Addressing the Speech Needs of Children Learning English

May 2020

In Ivan Campos’ work in California schools, the speech language pathologist (SLP) sometimes sees students from Guatemala who communicate in three languages: they’re learning English, they speak some Spanish and at home with their parents they converse in the Mayan language Q’anjob’al.

As immigrant children who primarily speak other languages learn English, the differences in their language development can sometimes be mistaken for language disorders.

“Bilingualism or multilingualism – it’s not the same for each child,” said Campos, a bilingual SLP in California’s Riverside Unified School District. “It’s very different than monolingual language development, and even early stages of second-language learning can appear to be language impairment.”

It’s a common problem among school-aged children who are exposed to a new language for the first time. English proficiency exams do not always account for students’ cultural backgrounds or gaps between their social and academic language abilities. But there are strategies parents and caregivers can take to advocate for their children’s speech and language needs.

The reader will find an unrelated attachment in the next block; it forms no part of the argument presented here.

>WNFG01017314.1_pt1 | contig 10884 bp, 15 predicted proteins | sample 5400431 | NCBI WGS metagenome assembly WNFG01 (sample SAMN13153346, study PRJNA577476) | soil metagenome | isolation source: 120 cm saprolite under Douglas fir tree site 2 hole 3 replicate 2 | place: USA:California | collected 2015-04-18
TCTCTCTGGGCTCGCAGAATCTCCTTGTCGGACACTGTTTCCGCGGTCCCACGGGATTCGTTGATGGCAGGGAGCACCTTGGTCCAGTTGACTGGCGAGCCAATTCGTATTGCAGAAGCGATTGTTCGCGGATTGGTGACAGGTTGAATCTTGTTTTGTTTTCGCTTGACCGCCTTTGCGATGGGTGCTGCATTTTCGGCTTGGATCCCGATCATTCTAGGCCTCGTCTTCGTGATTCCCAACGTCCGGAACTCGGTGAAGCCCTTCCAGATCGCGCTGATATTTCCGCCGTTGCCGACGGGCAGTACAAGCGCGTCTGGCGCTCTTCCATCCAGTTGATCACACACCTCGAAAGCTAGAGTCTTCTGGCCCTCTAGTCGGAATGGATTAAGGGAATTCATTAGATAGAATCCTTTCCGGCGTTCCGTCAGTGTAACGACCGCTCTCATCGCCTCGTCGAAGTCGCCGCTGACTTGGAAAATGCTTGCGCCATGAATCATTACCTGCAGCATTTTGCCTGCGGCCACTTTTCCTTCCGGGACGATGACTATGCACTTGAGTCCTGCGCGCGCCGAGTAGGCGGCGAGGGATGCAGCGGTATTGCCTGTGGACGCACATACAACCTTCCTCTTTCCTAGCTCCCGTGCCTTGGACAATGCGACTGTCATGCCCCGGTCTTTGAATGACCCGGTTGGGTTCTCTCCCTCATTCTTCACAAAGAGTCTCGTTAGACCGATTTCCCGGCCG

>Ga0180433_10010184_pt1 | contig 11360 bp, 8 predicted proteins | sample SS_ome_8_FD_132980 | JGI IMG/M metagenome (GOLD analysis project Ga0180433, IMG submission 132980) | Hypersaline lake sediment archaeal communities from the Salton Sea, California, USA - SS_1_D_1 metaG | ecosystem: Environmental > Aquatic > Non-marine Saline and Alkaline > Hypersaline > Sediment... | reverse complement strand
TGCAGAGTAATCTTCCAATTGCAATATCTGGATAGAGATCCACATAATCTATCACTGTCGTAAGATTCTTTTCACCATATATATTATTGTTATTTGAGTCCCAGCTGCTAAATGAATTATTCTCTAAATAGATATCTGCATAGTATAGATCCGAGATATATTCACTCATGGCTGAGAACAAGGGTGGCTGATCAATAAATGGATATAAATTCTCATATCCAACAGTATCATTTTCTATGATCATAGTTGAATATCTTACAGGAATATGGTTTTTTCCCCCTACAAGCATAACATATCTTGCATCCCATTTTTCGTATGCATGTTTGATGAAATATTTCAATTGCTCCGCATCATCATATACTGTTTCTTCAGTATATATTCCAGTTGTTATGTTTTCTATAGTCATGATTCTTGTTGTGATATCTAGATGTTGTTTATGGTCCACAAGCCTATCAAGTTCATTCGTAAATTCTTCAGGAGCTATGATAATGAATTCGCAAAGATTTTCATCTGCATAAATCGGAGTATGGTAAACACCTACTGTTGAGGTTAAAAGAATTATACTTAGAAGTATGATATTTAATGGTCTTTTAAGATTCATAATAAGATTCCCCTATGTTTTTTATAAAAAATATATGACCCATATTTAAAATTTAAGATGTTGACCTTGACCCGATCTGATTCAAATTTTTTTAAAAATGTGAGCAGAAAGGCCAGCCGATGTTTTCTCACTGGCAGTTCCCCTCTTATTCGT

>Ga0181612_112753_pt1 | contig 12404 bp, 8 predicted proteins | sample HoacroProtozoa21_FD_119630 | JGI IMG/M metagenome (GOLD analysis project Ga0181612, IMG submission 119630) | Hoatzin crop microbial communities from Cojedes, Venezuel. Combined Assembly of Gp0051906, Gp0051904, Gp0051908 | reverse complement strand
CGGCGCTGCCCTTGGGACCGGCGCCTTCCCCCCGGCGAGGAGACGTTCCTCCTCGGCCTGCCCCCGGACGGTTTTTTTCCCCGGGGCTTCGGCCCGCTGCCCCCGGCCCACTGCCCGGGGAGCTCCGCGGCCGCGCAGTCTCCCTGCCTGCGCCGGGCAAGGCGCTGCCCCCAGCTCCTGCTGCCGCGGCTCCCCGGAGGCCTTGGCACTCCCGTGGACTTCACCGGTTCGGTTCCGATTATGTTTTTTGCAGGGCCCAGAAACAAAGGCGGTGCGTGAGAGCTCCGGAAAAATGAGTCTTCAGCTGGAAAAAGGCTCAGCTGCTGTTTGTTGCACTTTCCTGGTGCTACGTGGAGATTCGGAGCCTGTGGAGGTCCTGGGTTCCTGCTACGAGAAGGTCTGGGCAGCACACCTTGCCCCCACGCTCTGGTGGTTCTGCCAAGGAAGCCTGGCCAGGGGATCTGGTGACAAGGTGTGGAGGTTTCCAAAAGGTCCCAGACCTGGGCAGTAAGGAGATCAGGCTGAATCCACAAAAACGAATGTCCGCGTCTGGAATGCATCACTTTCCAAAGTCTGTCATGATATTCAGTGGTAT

Where Do Multilingual SLPs Work?

More than a fifth of the U.S. population spoke a language other than English at home (PDF, 455 KB) in 2018, and 8.5% of people reported speaking English less than “very well,” according to data from the U.S. Census Bureau’s American Communities Survey. Populations that primarily spoke a language other than English at home were highest in California, Texas, New Mexico, New Jersey, New York and Nevada. And California, Texas, New York, New Jersey, Florida, Hawaii and Nevada also had the highest concentrations of people who spoke English less than “very well.”

States with the highest populations of people who primarily speak a language other than English at home.